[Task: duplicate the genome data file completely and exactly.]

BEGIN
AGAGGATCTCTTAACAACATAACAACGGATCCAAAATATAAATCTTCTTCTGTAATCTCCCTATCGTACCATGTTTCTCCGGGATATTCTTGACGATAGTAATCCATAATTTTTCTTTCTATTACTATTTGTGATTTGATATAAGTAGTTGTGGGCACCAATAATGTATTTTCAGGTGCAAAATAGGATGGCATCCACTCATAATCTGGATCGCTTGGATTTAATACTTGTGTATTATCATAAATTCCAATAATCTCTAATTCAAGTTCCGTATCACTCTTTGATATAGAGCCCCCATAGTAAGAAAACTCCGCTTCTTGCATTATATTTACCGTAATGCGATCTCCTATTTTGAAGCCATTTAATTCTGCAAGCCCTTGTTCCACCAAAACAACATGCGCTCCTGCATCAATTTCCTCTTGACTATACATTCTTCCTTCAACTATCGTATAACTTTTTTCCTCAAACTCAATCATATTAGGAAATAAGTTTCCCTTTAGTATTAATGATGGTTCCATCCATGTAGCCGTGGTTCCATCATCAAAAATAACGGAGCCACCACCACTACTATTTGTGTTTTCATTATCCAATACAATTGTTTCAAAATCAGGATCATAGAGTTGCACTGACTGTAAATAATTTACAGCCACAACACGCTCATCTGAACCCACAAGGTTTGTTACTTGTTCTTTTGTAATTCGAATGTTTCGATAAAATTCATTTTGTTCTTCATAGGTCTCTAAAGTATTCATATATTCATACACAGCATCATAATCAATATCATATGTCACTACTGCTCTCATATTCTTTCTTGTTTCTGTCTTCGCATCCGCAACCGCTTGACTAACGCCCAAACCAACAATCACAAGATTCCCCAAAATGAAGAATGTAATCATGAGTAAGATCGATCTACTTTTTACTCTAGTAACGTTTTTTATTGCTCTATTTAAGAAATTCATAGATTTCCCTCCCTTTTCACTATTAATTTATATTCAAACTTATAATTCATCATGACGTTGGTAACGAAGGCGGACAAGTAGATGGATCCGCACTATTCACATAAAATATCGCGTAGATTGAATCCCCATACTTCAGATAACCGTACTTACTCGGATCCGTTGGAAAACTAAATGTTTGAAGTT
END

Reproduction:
AGAGGATCTCTTAACAACATAACAACGGATCCAAAATATAAATCTTCTTCTGTAATCTCCCTATCGTACCATGTTTCTCCGGGATATTCTTGACGATAGTAATCCATAATTTTTCTTTCTATTACTATTTGTGATTTGATATAAGTAGTTGTGGGCACCAATAATGTATTTTCAGGTGCAAAATAGGATGGCATCCACTCATAATCTGGATCGCTTGGATTTAATACTTGTGTATTATCATAAATTCCAATAATCTCTAATTCAAGTTCCGTATCACTCTTTGATATAGAGCCCCCATAGTAAGAAAACTCCGCTTCTTGCATTATATTTACCGTAATGCGATCTCCTATTTTGAAGCCATTTAATTCTGCAAGCCCTTGTTCCACCAAAACAACATGCGCTCCTGCATCAATTTCCTCTTGACTATACATTCTTCCTTCAACTATCGTATAACTTTTTTCCTCAAACTCAATCATATTAGGAAATAAGTTTCCCTTTAGTATTAATGATGGTTCCATCCATGTAGCCGTGGTTCCATCATCAAAAATAACGGAGCCACCACCACTACTATTTGTGTTTTCATTATCCAATACAATTGTTTCAAAATCAGGATCATAGAGTTGCACTGACTGTAAATAATTTACAGCCACAACACGCTCATCTGAACCCACAAGGTTTGTTACTTGTTCTTTTGTAATTCGAATGTTTCGATAAAATTCATTTTGTTCTTCATAGGTCTCTAAAGTATTCATATATTCATACACAGCATCATAATCAATATCATATGTCACTACTGCTCTCATATTCTTTCTTGTTTCTGTCTTCGCATCCGCAACCGCTTGACTAACGCCCAAACCAACAATCACAAGATTCCCCAAAATGAAGAATGTAATCATGAGTAAGATCGATCTACTTTTTACTCTAGTAACGTTTTTTATTGCTCTATTTAAGAAATTCATAGATTTCCCTCCCTTTTCACTATTAATTTATATTCAAACTTATAATTCATCATGACGTTGGTAACGAAGGCGGACAAGTAGATGGATCCGCACTATTCACATAAAATATCGCGTAGATTGAATCCCCATACTTCAGATAACCGTACTTACTCGGATCCGTTGGAAAACTAAATGTTTGAAGTT